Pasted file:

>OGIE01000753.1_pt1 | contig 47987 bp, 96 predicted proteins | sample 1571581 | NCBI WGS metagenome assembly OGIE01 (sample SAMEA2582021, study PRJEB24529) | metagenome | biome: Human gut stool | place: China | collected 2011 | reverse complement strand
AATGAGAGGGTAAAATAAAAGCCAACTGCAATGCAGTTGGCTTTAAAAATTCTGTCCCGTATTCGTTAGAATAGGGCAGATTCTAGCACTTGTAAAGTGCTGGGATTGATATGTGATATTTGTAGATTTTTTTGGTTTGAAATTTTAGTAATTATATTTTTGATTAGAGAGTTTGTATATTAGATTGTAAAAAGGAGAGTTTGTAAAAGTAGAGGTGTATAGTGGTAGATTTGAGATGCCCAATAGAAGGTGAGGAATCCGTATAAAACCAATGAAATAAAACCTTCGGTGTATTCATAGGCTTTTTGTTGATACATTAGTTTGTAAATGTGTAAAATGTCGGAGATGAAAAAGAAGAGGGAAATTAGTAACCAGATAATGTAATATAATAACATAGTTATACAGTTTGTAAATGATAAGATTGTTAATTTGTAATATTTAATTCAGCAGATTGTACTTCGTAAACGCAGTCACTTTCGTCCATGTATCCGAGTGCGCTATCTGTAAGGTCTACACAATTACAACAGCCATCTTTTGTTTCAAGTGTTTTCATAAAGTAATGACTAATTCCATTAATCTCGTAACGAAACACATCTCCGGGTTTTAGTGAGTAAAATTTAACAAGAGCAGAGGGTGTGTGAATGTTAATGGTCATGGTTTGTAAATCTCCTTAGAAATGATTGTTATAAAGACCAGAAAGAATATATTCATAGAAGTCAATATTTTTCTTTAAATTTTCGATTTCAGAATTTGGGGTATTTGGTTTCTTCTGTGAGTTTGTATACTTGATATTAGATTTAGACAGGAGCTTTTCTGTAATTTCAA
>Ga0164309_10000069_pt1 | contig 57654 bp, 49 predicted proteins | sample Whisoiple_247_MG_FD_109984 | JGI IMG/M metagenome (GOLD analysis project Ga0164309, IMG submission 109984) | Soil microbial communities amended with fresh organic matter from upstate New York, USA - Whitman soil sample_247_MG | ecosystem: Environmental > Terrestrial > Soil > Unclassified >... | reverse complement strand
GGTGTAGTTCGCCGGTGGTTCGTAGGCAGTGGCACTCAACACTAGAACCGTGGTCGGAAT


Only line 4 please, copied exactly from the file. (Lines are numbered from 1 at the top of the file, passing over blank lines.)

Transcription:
GGTGTAGTTCGCCGGTGGTTCGTAGGCAGTGGCACTCAACACTAGAACCGTGGTCGGAAT